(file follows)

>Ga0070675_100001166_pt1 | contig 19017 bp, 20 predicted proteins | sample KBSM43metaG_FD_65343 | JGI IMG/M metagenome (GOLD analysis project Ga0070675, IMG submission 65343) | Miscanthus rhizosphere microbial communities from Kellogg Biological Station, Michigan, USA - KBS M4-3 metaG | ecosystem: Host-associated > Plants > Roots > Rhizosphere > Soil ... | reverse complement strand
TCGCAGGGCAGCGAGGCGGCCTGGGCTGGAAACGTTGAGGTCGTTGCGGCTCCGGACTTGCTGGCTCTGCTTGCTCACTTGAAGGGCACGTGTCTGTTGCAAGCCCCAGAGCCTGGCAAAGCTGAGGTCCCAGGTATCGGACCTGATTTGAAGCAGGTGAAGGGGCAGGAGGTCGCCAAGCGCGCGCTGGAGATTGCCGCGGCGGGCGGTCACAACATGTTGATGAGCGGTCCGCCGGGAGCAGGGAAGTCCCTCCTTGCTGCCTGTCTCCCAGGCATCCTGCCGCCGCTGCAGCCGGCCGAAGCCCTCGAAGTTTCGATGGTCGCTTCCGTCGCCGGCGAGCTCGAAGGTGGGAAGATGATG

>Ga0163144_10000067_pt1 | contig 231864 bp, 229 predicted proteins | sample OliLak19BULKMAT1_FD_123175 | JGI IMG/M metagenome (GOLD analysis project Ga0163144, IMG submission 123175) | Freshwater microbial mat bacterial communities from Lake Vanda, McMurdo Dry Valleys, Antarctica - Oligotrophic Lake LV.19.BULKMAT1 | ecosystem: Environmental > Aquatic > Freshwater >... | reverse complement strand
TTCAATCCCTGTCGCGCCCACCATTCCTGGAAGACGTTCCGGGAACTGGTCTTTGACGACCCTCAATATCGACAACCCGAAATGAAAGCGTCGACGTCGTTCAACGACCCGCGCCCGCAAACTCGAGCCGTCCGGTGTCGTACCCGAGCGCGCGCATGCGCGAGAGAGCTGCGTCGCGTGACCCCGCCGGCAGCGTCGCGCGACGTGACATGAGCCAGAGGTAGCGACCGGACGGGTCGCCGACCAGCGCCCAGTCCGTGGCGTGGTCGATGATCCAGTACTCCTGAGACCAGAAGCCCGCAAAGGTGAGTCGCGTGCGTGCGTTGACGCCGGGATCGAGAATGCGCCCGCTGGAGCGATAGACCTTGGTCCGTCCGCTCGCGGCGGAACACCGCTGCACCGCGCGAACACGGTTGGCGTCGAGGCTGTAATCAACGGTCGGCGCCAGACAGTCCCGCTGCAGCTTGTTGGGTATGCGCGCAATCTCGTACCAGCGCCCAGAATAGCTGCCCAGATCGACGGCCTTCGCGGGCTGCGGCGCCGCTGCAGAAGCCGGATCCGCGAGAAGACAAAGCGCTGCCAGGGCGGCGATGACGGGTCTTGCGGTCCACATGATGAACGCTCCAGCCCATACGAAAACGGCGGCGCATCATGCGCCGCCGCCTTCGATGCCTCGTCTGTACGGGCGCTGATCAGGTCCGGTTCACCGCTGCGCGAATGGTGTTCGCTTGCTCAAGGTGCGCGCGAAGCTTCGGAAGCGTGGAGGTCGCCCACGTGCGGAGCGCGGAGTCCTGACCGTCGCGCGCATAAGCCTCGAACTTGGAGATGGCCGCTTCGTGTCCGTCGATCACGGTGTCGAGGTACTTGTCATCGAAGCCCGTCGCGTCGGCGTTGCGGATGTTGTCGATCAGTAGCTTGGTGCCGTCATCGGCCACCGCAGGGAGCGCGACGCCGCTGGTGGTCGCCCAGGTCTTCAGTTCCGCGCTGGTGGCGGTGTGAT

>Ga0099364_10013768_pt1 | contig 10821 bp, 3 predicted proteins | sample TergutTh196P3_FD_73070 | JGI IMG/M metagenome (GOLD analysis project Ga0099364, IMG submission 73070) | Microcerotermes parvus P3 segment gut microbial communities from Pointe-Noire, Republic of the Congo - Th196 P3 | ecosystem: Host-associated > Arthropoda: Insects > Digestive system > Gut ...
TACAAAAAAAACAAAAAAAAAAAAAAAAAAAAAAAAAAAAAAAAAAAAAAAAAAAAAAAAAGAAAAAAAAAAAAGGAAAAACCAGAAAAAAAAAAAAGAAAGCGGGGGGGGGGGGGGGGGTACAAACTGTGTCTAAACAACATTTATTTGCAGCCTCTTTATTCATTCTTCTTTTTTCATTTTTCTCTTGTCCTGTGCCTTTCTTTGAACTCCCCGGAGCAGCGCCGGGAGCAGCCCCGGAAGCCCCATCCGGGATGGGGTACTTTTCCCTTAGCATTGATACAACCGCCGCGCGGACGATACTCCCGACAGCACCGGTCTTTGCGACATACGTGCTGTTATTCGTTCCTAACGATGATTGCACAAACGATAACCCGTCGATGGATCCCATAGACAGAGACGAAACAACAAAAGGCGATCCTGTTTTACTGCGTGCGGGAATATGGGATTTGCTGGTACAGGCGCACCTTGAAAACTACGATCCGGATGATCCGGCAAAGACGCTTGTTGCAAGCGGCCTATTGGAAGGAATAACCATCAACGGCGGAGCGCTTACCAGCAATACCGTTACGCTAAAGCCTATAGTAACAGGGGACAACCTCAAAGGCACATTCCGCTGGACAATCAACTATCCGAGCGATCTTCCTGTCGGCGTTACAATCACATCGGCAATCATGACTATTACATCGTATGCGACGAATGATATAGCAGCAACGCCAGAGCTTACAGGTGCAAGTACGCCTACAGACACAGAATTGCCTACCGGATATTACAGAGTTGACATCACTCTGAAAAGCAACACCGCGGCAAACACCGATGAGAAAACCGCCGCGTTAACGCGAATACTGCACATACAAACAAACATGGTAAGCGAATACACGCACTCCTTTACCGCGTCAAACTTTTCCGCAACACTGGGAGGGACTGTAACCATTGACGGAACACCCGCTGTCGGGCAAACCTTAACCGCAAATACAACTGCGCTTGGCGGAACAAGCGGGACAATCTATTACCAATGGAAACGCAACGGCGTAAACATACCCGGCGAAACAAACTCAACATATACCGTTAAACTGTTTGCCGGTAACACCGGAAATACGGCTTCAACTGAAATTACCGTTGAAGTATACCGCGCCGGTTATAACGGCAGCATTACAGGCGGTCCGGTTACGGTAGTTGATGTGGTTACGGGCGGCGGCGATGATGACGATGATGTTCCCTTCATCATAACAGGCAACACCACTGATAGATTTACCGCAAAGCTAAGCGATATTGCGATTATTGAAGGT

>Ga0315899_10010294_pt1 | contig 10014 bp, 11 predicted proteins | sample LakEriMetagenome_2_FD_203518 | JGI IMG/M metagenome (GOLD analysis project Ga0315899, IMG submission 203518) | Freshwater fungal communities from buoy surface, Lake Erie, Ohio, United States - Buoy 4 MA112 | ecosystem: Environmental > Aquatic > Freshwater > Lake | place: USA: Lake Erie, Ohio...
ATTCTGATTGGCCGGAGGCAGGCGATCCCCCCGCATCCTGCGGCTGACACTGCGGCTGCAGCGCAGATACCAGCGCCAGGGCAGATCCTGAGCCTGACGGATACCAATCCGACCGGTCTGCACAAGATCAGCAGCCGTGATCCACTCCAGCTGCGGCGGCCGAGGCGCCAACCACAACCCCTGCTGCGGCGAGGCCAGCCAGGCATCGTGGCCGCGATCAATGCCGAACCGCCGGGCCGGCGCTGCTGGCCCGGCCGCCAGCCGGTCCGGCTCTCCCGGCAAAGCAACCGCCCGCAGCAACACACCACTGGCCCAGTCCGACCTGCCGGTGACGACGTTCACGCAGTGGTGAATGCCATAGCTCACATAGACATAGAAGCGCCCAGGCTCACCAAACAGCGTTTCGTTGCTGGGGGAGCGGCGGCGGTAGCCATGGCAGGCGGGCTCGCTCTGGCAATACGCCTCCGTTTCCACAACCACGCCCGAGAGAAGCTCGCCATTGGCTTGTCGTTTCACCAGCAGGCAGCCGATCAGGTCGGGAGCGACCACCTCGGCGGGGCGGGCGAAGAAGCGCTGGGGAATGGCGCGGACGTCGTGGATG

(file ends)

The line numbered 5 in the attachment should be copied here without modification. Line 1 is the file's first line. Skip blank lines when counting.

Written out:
>Ga0099364_10013768_pt1 | contig 10821 bp, 3 predicted proteins | sample TergutTh196P3_FD_73070 | JGI IMG/M metagenome (GOLD analysis project Ga0099364, IMG submission 73070) | Microcerotermes parvus P3 segment gut microbial communities from Pointe-Noire, Republic of the Congo - Th196 P3 | ecosystem: Host-associated > Arthropoda: Insects > Digestive system > Gut ...